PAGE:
Breastfeeding was once a way of life, the only way of life for newborns to survive in the world. There was no such concoction as infant formula, no convoluted potion that swore, fingers-crossed, that it was on par with the original breast milk. All babies grew up on the breast. In traditional times and even now in many villages and cultures, in the event that a woman could not lactate or wasn’t present, another woman, a close relative, would assume her place in feeding the baby. There was no excuse for why breastfeeding was not administered to all babies.
Fast forward to these modern times where uncivilized methods prevail. Every year, new mothers contemplate the choice of breastfeeding or bottle feeding, as they would choose between paper or plastic at a market. The breast is only one option for babies.
Sometimes decisions are made based on the mother’s personal desires. If she wishes to preserve her ample bosom and shield it from her children who she perceives as potentially wearing it down, she might opt to implement feeding by bottle. For such women, the bottle is the ultimate method to prolong the downward pull of nature (at least until the implants settle in).
On the other hand, some mothers want to bond with their babies in an intimate way that only feeding allows, and for these mothers, breastfeeding is the way. Still other mothers do not lactate, no matter their intentions, and so must find alternate methods for feeding. Communities are less intact now than in the past, and therefore bottle feeding trumps breast feeding.
Then there are those troublesome cases, for instance of western women who outsource breast feeding to mothers who have no choice but to succumb to their coercion.
A cursory glance at history reveals how too many lazy and uncaring western white women especially have forced black and indigenous women of various cultures to breastfeed their babies, often under the threat of violence. When a mother has the capability of breastfeeding but chooses not to, and even more, forces another woman to do so, that is quite the epitome of barbarism.
How often, though, do women stop to ask themselves and others: why is bottle feeding so prominent today and not before? Though bottle feeding and using baby formula cocktails are now a widespread practice, this has not always been so. Why then is bottle feeding everywhere today? What are the meanings behind it?
These questions would be most effectively answered if all parties, babies included, could respond. Babies naturally want to know: who is so important to take my mother and the breast milk (at its perfect temperature) to which I am entitled away from me? If a baby could speak from birth, the baby would probably express feelings of anger and confusion: I didn’t ask to come into this world so that you could shove a replica nipple into my mouth! Where is the real thing, not the artificial imitation without taste and texture?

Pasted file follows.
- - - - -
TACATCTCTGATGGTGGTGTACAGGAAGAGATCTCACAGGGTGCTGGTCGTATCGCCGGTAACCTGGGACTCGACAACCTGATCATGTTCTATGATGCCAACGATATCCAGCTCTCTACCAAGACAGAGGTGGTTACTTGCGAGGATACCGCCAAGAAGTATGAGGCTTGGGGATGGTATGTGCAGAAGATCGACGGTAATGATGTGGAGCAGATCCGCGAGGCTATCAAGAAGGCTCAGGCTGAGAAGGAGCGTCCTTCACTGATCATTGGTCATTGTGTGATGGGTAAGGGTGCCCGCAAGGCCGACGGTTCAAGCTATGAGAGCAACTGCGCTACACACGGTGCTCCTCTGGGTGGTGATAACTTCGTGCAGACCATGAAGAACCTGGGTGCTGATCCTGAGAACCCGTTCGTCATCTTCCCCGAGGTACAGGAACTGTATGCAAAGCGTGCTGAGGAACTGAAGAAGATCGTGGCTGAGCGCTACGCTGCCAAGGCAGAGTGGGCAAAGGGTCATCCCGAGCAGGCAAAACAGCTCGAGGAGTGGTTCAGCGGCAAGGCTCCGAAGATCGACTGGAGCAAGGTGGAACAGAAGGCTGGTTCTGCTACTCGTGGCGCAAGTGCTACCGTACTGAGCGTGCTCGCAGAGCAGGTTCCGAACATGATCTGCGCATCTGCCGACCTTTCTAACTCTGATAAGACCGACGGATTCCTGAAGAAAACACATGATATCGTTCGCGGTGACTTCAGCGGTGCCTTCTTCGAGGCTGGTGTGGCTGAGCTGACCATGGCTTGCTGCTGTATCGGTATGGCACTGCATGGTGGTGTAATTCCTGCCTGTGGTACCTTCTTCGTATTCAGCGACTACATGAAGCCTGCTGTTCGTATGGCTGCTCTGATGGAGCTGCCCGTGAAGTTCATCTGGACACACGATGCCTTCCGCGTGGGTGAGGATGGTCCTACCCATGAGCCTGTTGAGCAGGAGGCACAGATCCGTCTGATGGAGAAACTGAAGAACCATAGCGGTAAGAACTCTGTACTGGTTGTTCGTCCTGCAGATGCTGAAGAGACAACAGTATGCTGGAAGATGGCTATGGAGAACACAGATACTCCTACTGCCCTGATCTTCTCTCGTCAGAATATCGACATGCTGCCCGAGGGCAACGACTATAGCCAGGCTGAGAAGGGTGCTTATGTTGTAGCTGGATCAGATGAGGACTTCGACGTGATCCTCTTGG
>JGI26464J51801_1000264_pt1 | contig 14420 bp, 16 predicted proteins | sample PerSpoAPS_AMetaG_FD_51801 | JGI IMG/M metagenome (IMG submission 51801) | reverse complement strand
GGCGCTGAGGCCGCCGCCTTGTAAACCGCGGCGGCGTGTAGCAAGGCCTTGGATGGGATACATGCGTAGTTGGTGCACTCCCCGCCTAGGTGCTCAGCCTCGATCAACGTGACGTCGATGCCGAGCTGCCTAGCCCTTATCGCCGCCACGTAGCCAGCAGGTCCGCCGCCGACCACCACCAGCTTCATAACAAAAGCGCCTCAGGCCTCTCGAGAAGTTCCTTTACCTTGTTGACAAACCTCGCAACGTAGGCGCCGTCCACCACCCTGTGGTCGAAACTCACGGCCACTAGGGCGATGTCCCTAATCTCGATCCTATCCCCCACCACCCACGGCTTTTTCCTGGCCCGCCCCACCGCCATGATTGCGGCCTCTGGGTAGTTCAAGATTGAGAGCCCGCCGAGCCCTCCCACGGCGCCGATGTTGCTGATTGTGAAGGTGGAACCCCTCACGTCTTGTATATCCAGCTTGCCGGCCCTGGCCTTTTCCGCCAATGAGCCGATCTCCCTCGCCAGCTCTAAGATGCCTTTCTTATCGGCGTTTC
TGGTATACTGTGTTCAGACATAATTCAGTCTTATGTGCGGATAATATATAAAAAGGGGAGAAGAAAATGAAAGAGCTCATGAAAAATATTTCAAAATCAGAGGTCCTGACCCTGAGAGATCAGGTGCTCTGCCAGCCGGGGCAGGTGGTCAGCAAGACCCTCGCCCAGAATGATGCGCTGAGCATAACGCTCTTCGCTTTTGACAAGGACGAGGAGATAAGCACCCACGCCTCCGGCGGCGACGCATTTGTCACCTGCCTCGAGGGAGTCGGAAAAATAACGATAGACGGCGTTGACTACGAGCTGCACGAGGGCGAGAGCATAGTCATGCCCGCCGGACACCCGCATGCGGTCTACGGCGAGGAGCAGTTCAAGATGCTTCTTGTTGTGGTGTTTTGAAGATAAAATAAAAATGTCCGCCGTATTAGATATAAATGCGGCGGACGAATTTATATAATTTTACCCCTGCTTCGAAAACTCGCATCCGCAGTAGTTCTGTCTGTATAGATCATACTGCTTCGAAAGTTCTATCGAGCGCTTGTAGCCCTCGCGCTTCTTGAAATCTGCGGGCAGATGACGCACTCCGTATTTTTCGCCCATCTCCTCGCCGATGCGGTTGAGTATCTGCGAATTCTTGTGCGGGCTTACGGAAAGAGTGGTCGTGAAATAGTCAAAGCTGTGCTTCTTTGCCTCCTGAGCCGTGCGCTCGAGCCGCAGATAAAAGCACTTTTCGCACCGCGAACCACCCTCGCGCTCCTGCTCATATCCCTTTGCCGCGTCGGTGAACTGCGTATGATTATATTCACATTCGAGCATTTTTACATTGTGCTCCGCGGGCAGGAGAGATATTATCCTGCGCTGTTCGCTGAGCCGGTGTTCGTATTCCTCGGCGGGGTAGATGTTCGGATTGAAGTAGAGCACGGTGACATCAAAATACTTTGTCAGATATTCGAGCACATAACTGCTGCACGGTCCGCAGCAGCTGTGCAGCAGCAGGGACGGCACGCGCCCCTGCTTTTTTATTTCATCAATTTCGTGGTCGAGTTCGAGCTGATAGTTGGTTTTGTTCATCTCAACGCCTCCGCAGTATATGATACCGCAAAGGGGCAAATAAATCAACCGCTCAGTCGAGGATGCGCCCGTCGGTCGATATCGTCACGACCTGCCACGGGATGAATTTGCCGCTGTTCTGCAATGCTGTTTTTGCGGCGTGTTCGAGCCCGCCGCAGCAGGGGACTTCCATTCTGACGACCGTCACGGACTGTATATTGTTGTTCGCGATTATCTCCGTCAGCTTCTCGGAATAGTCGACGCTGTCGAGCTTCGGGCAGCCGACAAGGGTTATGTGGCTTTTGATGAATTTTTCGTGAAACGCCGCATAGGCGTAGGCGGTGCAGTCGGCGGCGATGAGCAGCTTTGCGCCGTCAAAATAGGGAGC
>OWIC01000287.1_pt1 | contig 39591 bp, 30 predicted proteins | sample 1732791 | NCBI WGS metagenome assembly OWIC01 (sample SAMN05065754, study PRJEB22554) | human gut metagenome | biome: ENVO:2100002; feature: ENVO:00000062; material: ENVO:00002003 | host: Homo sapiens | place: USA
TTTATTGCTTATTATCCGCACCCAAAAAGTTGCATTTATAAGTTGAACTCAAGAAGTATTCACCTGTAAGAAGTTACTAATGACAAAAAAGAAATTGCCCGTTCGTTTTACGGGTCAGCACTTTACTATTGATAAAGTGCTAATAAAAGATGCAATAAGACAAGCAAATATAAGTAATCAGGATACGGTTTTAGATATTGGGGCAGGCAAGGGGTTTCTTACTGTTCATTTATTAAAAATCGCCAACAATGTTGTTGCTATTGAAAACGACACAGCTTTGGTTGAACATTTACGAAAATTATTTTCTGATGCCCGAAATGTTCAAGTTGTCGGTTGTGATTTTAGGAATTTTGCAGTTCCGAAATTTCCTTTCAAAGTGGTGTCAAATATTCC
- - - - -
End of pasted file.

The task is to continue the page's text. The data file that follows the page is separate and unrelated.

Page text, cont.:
Most often the bottle serves the place of the missing mother who is either not around, often preoccupied with other tasks, or in extreme circumstances (as described above) lazy and uncaring. What takes mothers away from babies such that the evolution of the bottle is so necessary?
The first and obvious answer is that, of course, mothers who are away from their babies are most certainly at work. Their job(s) takes them away. They must go to the office. And why? Not because the office is truly more important than a newborn child. But rather capitalist societies value mothers as workers and breeders of workers. To the capitalist, the child is only a person to be groomed as a future worker. The mother’s only contribution is working herself to the bone, pausing momentarily to bring future workers into the world, and resuming working herself to the bone.
I hear the opposition clearly. Women must survive. No one is going to pay their bills and put food on their table so they can feed their baby if they do not work. They must work to survive. They must bottle feed to survive.
To that my, grandmother would ask: What is a bill? Why do I have to pay someone in order to live? Why does that make any sense?
My grandmother would shake her head at the obvious fact that the capitalist, owner, has programmed our contemporary consciousnesses such that bills are perceived as normal and women must work at jobs for eight or nine or ten hours each day to pay those bills. She never had to pay a tax or cent to keep her two feet on the ground or lay her head to rest. Her land was hers and there was no need to show up to some foreigner’s office to keep it.
Undoubtedly my grandmother would shake her head at the idea that she should spend her dear life, the best hours of her every day, to do who knows what for some foreigner capitalist, owner, and not herself. That she should need his money to exchange for her food.
The baby bottle and the baby formula cocktail are clever capitalist inventions that intend to convince mothers that their breast milk, their warmth and comfort, their body heat, their nutrients, and their antibodies are replaceable. My grandmother would never understand the concept of bottle feeding if I explained it to her a hundred times. For her, bottle feeding is not indicative of the development of any serious culture or civilization. But a substantial deviation from it.